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Abstract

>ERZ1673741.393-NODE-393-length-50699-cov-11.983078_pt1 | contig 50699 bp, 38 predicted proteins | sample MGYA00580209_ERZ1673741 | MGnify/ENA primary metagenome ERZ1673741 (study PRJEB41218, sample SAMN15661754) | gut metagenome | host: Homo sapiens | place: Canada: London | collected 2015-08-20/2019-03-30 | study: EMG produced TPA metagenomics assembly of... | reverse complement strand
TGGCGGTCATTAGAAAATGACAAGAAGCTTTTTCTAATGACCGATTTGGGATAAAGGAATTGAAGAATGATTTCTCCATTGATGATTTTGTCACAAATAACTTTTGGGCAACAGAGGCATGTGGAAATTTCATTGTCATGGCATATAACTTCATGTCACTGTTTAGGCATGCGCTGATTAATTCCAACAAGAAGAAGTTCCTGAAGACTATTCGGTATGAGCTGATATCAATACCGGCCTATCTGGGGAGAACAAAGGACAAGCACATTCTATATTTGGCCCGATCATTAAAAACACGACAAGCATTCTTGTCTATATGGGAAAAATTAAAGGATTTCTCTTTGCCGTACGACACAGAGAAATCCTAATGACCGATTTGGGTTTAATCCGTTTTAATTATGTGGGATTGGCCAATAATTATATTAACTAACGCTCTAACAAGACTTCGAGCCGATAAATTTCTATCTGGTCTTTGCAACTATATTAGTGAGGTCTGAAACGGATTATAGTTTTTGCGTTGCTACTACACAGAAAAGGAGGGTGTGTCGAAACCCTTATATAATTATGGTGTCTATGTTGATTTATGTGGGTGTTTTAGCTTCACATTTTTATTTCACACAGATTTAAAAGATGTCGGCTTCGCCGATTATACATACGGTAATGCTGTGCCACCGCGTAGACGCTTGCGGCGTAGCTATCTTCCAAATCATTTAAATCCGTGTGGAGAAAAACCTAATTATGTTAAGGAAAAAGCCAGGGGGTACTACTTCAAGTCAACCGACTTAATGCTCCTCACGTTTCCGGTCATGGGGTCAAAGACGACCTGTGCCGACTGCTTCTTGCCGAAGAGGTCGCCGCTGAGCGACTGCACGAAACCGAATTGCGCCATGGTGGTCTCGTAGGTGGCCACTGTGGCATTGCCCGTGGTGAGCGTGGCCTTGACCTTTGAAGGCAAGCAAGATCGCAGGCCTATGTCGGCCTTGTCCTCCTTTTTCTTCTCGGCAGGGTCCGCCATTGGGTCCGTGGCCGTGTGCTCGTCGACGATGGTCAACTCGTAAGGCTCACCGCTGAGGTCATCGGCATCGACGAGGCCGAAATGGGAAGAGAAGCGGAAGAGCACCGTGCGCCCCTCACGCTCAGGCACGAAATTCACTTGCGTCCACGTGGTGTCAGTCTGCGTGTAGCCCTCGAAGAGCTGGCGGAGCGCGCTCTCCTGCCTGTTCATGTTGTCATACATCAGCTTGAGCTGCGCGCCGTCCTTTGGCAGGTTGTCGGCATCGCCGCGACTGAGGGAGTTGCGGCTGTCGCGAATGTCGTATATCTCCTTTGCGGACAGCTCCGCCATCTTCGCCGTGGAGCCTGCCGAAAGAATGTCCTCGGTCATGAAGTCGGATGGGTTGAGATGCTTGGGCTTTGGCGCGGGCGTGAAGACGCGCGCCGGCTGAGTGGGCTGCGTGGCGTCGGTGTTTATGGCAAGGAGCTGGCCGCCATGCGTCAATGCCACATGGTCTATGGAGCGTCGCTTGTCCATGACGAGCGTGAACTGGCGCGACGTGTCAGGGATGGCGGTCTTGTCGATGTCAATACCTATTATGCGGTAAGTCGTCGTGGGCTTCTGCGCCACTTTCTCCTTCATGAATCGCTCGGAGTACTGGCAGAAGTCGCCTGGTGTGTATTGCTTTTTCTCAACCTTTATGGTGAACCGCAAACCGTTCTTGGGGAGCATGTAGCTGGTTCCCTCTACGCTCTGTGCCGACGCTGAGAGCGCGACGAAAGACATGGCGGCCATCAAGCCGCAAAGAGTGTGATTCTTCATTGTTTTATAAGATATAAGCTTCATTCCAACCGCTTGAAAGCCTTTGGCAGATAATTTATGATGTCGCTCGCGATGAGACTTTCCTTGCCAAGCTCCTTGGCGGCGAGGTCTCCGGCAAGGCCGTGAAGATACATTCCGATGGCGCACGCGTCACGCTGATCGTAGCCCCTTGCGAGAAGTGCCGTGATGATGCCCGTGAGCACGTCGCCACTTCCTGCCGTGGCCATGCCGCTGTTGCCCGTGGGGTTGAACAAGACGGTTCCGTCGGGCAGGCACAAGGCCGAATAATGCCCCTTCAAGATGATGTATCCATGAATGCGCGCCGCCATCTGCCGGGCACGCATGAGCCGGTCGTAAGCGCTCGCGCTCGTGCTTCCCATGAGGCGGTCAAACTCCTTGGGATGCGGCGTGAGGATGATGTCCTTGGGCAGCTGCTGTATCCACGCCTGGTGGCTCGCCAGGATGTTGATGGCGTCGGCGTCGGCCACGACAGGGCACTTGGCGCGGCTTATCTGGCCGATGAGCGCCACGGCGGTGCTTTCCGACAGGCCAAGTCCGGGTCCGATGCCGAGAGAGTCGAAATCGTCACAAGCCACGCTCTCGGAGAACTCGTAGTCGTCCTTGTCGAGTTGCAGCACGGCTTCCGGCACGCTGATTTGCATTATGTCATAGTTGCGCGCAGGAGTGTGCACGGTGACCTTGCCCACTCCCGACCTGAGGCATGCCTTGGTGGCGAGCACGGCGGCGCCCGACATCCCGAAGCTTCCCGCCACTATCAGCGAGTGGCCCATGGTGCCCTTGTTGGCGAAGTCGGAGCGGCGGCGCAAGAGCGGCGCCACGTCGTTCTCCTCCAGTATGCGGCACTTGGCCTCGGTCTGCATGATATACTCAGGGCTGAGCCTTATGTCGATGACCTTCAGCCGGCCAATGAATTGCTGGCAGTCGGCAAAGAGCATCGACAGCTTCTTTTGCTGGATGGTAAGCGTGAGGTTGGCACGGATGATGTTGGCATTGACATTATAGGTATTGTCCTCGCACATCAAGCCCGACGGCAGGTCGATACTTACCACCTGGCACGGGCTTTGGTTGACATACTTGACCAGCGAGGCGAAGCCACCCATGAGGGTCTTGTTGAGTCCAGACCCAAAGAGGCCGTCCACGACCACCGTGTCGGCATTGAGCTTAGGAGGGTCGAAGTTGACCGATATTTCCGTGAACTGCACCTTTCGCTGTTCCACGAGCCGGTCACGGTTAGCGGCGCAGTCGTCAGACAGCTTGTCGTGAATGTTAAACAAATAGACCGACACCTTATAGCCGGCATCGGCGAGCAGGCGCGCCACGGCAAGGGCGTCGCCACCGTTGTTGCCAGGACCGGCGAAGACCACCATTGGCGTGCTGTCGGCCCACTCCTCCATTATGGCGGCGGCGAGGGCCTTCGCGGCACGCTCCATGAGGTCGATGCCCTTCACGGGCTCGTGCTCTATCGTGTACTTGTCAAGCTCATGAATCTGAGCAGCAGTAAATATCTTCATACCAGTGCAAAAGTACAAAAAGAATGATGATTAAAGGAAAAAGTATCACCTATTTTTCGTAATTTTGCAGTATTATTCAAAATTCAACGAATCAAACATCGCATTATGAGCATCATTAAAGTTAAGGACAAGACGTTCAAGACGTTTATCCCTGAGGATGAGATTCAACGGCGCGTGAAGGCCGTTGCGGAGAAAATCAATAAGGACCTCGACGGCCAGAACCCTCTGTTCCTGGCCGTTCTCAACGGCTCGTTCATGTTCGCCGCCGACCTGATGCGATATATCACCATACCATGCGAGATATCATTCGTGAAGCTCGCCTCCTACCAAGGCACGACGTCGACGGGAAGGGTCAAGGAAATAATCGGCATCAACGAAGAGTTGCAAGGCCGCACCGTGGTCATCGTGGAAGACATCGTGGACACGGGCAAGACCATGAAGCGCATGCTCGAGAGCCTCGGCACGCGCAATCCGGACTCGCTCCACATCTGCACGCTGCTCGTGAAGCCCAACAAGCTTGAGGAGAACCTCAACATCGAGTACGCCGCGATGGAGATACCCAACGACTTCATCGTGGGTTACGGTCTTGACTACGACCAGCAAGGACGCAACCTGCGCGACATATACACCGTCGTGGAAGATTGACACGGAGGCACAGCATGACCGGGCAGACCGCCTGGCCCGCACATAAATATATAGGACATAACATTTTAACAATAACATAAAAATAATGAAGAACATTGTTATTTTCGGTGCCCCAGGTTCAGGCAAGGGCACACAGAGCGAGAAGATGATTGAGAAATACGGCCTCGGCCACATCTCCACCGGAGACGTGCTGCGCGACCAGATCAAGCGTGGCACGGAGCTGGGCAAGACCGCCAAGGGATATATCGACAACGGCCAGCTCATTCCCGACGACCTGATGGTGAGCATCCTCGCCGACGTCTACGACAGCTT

About 3 million years ago, major ice sheets developed over Scandinavia and began to deliver large volumes of sediment to the mid-Norwegian shelf. The shelf was built out in a prograding pattern towards the west, and more than 1000 m of sediments was deposited over large areas on the middle/outer shelf. The dominating large-scale depositional pattern is a series of prograding wedges and flat-lying, sheet-like units mainly of glacial origin. On top of these units are flat-lying till units deposited during the last few glaciations, commonly separated from the underlying units by one or several erosional unconformities. The lithology of these layers is generally fine-grained, mainly clay and silt, but with sporadic clasts up to boulder size. Based on regional and detailed bathymetry, the ice-flow pattern from the last glaciation has been reconstructed on the shelf. This involved a very dynamic ice sheet with fast-flowing ice streams in the transverse, cross-shelf troughs, separated by more passive ice domes on the intermediate shallow banks. The ice streams appear to follow the cross-shelf troughs from glaciation to glaciation, but occasionally they switched to new flow paths. The thick Quaternary sediments on the outer part of the mid-Norwegian shelf represent a challenge for hydrocarbon exploration. Several large slides have occurred from the shelf break and down the continental slope. During the last few years there has been an increased focus on investigating the Quaternary succession in order to search for hydrocarbon prospects. The potential for finding reservoirs in these sediments is discussed, and a few examples of gas discoveries are shown. The Peon gas field (c. 250 km2) is located in the glacially eroded Norwegian Channel above the Upper Regional Unconformity (URU) separating flat-lying glaciogenic sediments from dipping sedimentary units. The reservoir is developed in glaciofluvial sands a few hundred thousand years old, and sealed by flat-lying glaciomarine sediments and till units.

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